Why not? Have you tried “Mindfulness”? There may be something to bringing yourself into the present to increase your awareness and minimize those life distractions that actually can be reduced. I would never admit or advertise that there is a way to eliminate all distractions – it’s just not possible. The mindfulness technique is not difficult and can help bring you into the present situation for developing a higher level of presence and awareness, and that is always a good thing when trying to not make a mistake. It doesn’t take long to take a moment to think about your breathing and bring you into the present, but it has to be intentional. In my past life as I&C Technician, I wish I had thought of doing something like this then, just to make myself more present and reduce distractions from things I was thinking about not related to the immediate job at hand, or more to the point, the immediate situation at hand. If it wasn’t so esoteric, this practice really borders on being a human performance tool by itself. I will say that it falls somewhere between a questioning attitude and a job-site review.
So what is Mindfulness?
Mindfulness is a state of active, open attention on the present. When you’re mindful, you observe your thoughts and feelings from a distance, without judging them good or bad. Instead of letting your life pass you by, mindfulness means living in the moment and awakening to experience.
We need to live more in the moment. Living in the moment—also called “mindfulness”—is a state of active, open, intentional attention on the present. When you become mindful, you realize that you are not your thoughts; you become an observer of your thoughts from moment to moment without judging them. Mindfulness involves being with your thoughts as they are, neither grasping at them nor pushing them away. Instead of letting your life go by without living it, you awaken to experience.
Mindfulness is already known to be a rich concept. In psychology it means being both aware of one’s thoughts and feelings and non-judgmentally accepting of them. While mindfulness can be a state resulting from those practices with which it is usually associated, it can also refer to an enduring feature of one’s personality, i.e., a trait.
Mindfulness means maintaining a moment-by-moment awareness of our thoughts, feelings, bodily sensations, and surrounding environment.
Correlation with Job Site Review
Being present-minded may raise more issues when looking for error-precursors or job site hazards. It’s really about considerations for what could happen, not only what is the worst thing that could happen.
- Your ability to predict potential negative outcomes – i.e. I may get an electric shock in this panel, if I do will I bang into something else even worse as I pull away fast.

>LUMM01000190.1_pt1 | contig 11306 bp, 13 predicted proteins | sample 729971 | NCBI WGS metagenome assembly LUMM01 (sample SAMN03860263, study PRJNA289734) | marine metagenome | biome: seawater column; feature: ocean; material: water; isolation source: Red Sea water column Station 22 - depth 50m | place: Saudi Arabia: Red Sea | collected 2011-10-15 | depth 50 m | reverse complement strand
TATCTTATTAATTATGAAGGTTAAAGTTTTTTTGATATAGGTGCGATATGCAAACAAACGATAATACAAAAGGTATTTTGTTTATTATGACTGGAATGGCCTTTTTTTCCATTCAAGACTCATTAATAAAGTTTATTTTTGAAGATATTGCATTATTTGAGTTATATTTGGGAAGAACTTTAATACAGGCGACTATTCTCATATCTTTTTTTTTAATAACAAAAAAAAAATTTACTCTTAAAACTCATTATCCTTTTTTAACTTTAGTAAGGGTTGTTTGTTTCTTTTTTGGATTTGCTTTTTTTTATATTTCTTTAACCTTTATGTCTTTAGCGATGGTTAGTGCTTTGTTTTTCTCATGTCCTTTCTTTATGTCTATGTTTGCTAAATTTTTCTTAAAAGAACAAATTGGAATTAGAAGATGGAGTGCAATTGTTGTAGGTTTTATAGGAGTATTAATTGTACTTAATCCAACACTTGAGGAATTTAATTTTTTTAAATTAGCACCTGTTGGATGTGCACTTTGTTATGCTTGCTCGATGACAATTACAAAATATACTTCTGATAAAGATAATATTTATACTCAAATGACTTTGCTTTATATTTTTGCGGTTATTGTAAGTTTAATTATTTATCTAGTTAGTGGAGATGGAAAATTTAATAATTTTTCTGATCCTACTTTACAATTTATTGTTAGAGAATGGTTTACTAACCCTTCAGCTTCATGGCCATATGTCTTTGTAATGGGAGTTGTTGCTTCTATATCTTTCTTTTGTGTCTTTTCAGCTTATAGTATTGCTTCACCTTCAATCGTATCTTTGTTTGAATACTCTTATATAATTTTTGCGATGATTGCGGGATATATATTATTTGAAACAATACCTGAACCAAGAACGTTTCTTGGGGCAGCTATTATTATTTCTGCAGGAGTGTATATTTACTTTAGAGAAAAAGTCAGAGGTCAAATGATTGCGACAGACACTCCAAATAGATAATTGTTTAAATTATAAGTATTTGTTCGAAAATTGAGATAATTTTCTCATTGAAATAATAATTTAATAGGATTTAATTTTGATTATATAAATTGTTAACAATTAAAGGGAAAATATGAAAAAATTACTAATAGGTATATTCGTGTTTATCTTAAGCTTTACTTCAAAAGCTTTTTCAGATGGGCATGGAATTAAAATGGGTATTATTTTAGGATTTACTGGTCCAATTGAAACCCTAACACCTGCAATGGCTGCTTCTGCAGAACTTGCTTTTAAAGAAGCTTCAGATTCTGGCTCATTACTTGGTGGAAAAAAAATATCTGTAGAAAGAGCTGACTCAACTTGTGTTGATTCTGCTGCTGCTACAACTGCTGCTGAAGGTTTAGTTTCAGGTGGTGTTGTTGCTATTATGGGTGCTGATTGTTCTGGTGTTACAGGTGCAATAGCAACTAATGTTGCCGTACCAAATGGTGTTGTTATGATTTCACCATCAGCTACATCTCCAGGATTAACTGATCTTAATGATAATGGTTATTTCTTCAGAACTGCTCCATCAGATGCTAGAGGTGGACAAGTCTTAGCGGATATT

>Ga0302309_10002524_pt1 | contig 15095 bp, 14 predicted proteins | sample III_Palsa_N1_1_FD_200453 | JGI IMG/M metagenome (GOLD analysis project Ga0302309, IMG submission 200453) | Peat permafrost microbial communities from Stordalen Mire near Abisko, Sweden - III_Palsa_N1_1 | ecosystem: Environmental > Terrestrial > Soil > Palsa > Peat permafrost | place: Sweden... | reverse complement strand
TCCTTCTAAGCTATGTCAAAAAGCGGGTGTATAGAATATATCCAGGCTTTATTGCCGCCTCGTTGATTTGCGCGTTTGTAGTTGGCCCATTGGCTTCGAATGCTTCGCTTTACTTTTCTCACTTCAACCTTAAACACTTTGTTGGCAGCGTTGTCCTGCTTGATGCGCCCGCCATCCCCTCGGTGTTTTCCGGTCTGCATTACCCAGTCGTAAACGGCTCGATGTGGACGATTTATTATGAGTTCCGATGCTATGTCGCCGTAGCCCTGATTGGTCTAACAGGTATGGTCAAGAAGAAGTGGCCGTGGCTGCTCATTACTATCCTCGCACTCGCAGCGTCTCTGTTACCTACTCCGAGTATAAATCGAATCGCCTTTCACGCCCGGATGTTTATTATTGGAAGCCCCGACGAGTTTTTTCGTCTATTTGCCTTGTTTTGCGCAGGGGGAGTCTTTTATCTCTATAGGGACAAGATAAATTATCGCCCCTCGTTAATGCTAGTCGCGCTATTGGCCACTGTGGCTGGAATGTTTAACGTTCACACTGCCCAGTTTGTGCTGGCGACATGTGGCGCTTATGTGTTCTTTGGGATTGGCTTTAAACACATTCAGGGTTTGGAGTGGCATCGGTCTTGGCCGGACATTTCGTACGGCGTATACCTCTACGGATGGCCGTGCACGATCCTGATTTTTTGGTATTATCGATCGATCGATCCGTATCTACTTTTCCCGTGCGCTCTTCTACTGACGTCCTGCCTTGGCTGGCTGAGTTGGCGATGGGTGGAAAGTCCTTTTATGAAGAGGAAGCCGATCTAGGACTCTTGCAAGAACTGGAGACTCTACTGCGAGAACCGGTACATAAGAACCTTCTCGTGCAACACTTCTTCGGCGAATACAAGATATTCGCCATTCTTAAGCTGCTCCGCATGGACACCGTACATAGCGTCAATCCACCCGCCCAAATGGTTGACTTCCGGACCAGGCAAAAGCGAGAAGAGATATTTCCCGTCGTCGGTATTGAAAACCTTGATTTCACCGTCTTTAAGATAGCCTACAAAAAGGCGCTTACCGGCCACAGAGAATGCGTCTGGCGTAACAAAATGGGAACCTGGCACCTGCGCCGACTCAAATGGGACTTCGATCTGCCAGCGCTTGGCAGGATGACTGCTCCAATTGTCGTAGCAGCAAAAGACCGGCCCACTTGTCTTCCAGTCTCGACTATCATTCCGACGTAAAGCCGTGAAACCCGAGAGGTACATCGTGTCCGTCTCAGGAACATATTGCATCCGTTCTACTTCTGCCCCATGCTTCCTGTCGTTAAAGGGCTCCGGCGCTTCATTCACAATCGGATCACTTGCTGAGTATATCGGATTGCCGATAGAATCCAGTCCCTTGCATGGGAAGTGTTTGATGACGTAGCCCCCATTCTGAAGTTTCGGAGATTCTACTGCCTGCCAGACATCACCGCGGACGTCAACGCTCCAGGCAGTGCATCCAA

- Thinking about how we are affecting other people – i.e. I need to take a picture of a job site for my walkdown, and if I use a flash when someone nearby has their hands in an electrical panel working, and they may think there is an arcflash and drop what they are doing, yank away, or even get injured.
How do I create Mindfulness?
- To improve your performance, stop thinking about it (unselfconsciousness).
- To avoid worrying about the future, focus on the present (savoring).
- If you want a future with your significant other, inhabit the present (breathe).
- To make the most of time, lose track of it (flow).
- If something is bothering you, move toward it rather than away from it (acceptance).
- Know that you don’t know (engagement).
You can become mindful at any moment just by paying attention to your immediate experience. You can do it right now. What’s happening this instant? Think of yourself as an eternal witness, and just observe the moment. What do you see, hear, smell? It doesn’t matter how it feels—pleasant or unpleasant, good or bad—you roll with it because it’s what’s present; you’re not judging it. And if you notice your mind wandering, bring yourself back. Just say to yourself, “Now. Now. Now.”
Some links to research:
Mindfulness video – I like how he adds, “like your life depended on it.”
Click here if interested in the research that came to this final conclusion: “Our hope is that the present research nourishes this trend, because it indicates that mindfulness is a reliably and validly measured characteristic that has a significant role to play in a variety of aspects of mental health. Further research into this attribute may open up significant new avenues for well-being enhancement.”
Going through the experimental research was interesting to me (I’m always happy to hear people are working on things like this for the betterment of humanity), I uncovered something that made me even more intrigued: what is the opposite of “mindfulness?” The cited article introduces the thought/term of “mindlessness.” I wouldn’t want any worker in that state.